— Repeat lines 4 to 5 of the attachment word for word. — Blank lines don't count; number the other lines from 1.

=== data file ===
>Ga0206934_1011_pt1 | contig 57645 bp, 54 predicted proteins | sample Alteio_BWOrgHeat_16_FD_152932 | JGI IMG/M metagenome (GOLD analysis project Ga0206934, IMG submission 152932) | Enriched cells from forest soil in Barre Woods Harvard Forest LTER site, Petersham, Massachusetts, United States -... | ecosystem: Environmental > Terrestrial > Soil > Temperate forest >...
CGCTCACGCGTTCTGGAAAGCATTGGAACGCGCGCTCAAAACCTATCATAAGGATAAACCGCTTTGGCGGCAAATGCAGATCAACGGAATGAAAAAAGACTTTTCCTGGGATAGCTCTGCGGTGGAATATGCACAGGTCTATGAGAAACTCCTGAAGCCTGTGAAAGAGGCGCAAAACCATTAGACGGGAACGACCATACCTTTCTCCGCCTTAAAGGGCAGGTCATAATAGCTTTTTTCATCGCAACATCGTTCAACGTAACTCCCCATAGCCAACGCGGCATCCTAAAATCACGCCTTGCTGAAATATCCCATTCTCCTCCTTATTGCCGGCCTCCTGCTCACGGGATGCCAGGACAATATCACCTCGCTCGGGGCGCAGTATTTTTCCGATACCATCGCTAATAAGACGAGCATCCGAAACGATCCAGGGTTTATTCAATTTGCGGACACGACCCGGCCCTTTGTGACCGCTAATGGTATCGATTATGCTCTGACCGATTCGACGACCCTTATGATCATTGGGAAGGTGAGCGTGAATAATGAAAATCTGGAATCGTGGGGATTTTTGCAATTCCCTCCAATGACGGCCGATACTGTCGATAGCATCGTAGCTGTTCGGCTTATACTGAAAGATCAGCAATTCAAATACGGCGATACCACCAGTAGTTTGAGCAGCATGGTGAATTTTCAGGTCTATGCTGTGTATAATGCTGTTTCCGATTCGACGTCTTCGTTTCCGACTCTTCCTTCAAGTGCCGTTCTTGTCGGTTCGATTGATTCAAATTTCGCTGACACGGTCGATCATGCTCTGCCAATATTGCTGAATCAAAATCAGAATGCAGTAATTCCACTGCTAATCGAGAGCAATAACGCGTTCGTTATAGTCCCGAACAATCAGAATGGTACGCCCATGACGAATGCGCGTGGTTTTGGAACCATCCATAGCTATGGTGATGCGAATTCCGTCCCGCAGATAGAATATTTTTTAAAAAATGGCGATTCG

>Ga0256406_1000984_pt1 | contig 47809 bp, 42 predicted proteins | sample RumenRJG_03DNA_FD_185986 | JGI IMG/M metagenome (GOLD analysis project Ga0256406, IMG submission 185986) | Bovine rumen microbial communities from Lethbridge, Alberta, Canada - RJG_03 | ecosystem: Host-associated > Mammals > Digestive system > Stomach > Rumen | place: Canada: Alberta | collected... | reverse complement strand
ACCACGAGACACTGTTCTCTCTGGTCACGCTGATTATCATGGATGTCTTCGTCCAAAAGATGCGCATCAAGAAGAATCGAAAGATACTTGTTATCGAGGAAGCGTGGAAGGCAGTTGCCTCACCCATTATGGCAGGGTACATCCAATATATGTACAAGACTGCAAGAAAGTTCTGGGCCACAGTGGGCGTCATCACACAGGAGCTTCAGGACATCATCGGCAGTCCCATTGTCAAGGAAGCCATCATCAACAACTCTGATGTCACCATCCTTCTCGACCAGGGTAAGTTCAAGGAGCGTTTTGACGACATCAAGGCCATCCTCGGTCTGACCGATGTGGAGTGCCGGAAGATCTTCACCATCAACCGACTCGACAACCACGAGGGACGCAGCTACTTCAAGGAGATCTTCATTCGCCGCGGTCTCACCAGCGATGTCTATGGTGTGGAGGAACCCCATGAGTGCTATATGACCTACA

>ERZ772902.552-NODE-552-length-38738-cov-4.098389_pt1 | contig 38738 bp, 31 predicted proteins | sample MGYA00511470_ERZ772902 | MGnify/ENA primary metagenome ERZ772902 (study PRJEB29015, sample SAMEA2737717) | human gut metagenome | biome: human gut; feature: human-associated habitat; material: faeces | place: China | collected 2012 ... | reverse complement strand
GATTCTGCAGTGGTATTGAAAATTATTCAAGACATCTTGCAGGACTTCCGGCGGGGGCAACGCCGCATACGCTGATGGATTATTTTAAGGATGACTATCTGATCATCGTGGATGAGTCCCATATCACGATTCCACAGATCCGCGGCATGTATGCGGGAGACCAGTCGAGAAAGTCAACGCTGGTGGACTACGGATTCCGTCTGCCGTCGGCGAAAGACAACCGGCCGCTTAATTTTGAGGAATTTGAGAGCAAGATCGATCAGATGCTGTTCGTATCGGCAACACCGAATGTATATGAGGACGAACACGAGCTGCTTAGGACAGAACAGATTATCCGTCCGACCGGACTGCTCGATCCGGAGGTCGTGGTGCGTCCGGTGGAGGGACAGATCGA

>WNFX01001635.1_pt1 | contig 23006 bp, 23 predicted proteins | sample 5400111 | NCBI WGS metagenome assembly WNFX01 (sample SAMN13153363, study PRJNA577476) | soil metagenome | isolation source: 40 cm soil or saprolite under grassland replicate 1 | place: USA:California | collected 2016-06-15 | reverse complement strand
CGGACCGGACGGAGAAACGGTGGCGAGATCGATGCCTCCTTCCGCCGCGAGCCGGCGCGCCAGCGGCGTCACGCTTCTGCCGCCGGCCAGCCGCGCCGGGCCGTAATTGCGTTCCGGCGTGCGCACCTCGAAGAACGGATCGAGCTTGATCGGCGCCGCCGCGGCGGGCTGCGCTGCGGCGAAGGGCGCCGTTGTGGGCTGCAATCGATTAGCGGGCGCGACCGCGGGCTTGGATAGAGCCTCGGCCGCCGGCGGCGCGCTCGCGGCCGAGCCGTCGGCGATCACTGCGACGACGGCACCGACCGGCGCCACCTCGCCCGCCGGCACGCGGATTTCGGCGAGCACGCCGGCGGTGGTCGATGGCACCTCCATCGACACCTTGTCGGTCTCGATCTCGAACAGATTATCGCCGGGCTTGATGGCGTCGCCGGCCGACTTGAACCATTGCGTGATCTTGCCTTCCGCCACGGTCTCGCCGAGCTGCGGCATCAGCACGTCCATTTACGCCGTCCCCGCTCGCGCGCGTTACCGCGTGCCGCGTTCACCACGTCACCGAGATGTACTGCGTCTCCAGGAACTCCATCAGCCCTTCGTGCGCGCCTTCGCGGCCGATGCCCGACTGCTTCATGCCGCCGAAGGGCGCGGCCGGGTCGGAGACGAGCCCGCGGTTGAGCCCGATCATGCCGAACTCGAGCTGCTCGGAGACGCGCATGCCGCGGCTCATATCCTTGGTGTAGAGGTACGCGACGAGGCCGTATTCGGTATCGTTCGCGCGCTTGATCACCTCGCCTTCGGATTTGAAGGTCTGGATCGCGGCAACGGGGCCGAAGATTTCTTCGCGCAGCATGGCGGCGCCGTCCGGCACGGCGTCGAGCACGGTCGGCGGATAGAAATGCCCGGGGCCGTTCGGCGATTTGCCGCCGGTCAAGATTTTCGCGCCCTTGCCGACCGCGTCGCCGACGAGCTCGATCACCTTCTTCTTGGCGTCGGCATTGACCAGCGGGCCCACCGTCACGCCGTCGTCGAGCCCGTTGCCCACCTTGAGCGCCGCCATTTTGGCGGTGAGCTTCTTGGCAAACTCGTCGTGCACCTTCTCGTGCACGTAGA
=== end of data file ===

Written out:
ACCACGAGACACTGTTCTCTCTGGTCACGCTGATTATCATGGATGTCTTCGTCCAAAAGATGCGCATCAAGAAGAATCGAAAGATACTTGTTATCGAGGAAGCGTGGAAGGCAGTTGCCTCACCCATTATGGCAGGGTACATCCAATATATGTACAAGACTGCAAGAAAGTTCTGGGCCACAGTGGGCGTCATCACACAGGAGCTTCAGGACATCATCGGCAGTCCCATTGTCAAGGAAGCCATCATCAACAACTCTGATGTCACCATCCTTCTCGACCAGGGTAAGTTCAAGGAGCGTTTTGACGACATCAAGGCCATCCTCGGTCTGACCGATGTGGAGTGCCGGAAGATCTTCACCATCAACCGACTCGACAACCACGAGGGACGCAGCTACTTCAAGGAGATCTTCATTCGCCGCGGTCTCACCAGCGATGTCTATGGTGTGGAGGAACCCCATGAGTGCTATATGACCTACA

>ERZ772902.552-NODE-552-length-38738-cov-4.098389_pt1 | contig 38738 bp, 31 predicted proteins | sample MGYA00511470_ERZ772902 | MGnify/ENA primary metagenome ERZ772902 (study PRJEB29015, sample SAMEA2737717) | human gut metagenome | biome: human gut; feature: human-associated habitat; material: faeces | place: China | collected 2012 ... | reverse complement strand